The group members will then fan out for individual meetings with some 40 state lawmakers, hoping to convince them not to weaken existing state laws – such as the one that bans the conversion of permanent housing units into short-term transient properties (AKA “illegal hotels”).

Airbnb has repeatedly expressed its opposition to large-scale illegal hotels, and insists most of its hosts only share the home in which they live and use the money they earn to pay bills.

But Share Better members maintain the bulk of Airbnb hosts are, in fact, commercial operators, not down-on-their-luck residents merely looking to supplement their income.

The anti-Airbnb forces have a powerful ally in AG Eric Schneiderman, who has long been close to HTC, which is really driving this movement.

The AG released a report last year that found nearly three-quarters of all Airbnb rentals in NYC were illegal, violating zoning or other laws, from January 2010 to June 2014. And more than a third of the units were supplied by commercial operators.

(The AG first subpoenaed the information, which Airbnb fought before agreeing to release the data his office analyzed. The company moved to purge some 2,000 listings from its site because, an Airbnb official said at a NYC Council hearing recently, the hosts weren’t providing “a quality local experience” to guests).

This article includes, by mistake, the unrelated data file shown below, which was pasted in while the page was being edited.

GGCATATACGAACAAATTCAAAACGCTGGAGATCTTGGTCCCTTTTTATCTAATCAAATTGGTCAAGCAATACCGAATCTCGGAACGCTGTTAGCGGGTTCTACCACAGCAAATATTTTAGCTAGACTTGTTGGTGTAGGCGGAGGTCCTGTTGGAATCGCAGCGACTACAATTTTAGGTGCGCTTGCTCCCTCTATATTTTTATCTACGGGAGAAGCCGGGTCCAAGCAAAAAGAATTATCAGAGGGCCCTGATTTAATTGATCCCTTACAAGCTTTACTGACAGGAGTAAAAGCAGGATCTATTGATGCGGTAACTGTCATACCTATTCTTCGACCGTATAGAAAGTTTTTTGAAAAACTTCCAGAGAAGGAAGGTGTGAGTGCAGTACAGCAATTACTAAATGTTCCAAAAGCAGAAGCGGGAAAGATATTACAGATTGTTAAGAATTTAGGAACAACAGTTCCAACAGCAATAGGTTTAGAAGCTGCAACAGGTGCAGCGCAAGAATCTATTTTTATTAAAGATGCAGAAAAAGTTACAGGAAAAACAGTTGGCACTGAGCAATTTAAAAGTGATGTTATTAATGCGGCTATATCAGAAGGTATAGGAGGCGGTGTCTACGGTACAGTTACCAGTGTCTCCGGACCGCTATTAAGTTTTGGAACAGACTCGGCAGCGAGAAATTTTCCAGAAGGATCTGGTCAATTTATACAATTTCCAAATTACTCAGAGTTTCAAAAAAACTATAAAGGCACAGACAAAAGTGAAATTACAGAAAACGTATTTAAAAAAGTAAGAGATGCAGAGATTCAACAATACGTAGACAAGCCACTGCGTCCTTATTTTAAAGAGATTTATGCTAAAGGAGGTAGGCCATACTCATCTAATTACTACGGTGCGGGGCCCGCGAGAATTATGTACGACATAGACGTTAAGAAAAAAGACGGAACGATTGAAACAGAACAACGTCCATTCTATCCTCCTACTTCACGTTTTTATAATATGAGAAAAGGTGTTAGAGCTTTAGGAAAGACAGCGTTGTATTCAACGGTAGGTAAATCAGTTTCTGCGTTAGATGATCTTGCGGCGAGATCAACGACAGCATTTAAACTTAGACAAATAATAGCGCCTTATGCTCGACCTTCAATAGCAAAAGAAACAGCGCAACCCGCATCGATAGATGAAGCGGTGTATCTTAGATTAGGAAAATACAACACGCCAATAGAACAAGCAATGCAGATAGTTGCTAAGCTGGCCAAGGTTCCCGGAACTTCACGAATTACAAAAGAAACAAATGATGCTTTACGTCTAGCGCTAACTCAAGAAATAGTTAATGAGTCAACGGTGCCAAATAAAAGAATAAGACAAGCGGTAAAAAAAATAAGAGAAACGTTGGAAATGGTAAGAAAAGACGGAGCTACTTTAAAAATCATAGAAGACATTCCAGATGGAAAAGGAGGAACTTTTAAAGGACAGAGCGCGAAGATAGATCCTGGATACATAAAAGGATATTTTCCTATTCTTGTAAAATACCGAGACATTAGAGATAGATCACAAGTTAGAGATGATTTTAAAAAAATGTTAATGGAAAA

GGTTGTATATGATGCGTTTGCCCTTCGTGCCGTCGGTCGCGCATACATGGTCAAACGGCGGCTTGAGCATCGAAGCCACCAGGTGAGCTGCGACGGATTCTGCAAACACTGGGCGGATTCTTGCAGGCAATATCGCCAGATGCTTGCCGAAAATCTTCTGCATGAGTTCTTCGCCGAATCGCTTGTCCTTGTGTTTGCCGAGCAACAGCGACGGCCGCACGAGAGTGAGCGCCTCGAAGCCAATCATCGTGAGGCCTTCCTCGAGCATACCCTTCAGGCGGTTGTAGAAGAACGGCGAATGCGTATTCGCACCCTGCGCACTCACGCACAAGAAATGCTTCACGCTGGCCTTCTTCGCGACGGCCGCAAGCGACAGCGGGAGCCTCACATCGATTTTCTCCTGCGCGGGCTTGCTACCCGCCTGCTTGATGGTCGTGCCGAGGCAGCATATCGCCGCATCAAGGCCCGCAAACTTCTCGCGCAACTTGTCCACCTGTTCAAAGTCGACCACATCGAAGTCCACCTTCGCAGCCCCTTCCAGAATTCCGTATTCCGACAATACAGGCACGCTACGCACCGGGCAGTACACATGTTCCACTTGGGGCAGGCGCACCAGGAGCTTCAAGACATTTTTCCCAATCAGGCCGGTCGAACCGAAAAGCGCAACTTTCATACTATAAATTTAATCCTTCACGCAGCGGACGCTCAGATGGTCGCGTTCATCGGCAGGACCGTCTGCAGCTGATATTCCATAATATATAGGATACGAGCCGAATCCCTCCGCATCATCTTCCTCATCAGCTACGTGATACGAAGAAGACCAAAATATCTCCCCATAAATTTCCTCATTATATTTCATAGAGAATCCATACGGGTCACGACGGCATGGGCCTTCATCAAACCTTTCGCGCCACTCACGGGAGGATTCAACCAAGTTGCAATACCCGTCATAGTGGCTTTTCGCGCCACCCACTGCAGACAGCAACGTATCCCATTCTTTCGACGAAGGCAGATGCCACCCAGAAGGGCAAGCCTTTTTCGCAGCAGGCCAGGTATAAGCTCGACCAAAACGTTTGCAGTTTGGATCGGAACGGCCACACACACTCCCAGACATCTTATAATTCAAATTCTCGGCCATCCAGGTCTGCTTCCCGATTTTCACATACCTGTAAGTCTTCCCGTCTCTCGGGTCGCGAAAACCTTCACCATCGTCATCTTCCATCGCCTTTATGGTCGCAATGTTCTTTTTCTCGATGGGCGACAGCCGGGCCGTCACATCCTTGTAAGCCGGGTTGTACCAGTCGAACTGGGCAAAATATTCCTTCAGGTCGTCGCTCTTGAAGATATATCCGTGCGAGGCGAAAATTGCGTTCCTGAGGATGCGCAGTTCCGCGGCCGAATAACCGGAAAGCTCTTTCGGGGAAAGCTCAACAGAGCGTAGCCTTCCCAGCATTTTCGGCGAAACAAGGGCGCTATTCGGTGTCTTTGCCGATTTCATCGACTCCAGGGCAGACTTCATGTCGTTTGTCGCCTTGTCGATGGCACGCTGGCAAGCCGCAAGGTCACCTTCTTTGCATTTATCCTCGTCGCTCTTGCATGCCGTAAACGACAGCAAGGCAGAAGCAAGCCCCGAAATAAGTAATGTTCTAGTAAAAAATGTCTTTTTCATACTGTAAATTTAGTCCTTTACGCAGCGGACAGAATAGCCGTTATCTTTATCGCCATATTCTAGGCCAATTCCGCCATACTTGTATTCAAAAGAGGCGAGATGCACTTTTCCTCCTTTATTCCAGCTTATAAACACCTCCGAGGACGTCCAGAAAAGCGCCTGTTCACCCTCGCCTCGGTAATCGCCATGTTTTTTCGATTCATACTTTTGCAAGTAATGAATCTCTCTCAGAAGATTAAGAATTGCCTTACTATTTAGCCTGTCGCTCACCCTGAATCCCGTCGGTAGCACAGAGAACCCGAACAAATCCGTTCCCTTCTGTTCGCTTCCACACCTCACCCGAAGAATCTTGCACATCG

And the coalition recently won a significant victory when a Manhattan Housing Court judge for the first time evicted a rent-stabilized apartment dweller who was effectively double-dipping by offering his place to tourists on Airbnb. The decision is expected to galvanize other NYC landlords to take action against “tenants” acting in a similar manner.

According to Share Better, Airbnb currently offers over 28,000 units in NYC for transient use. That’s a 5,800 percent growth since the operation first appeared in the Big Apple in 2009.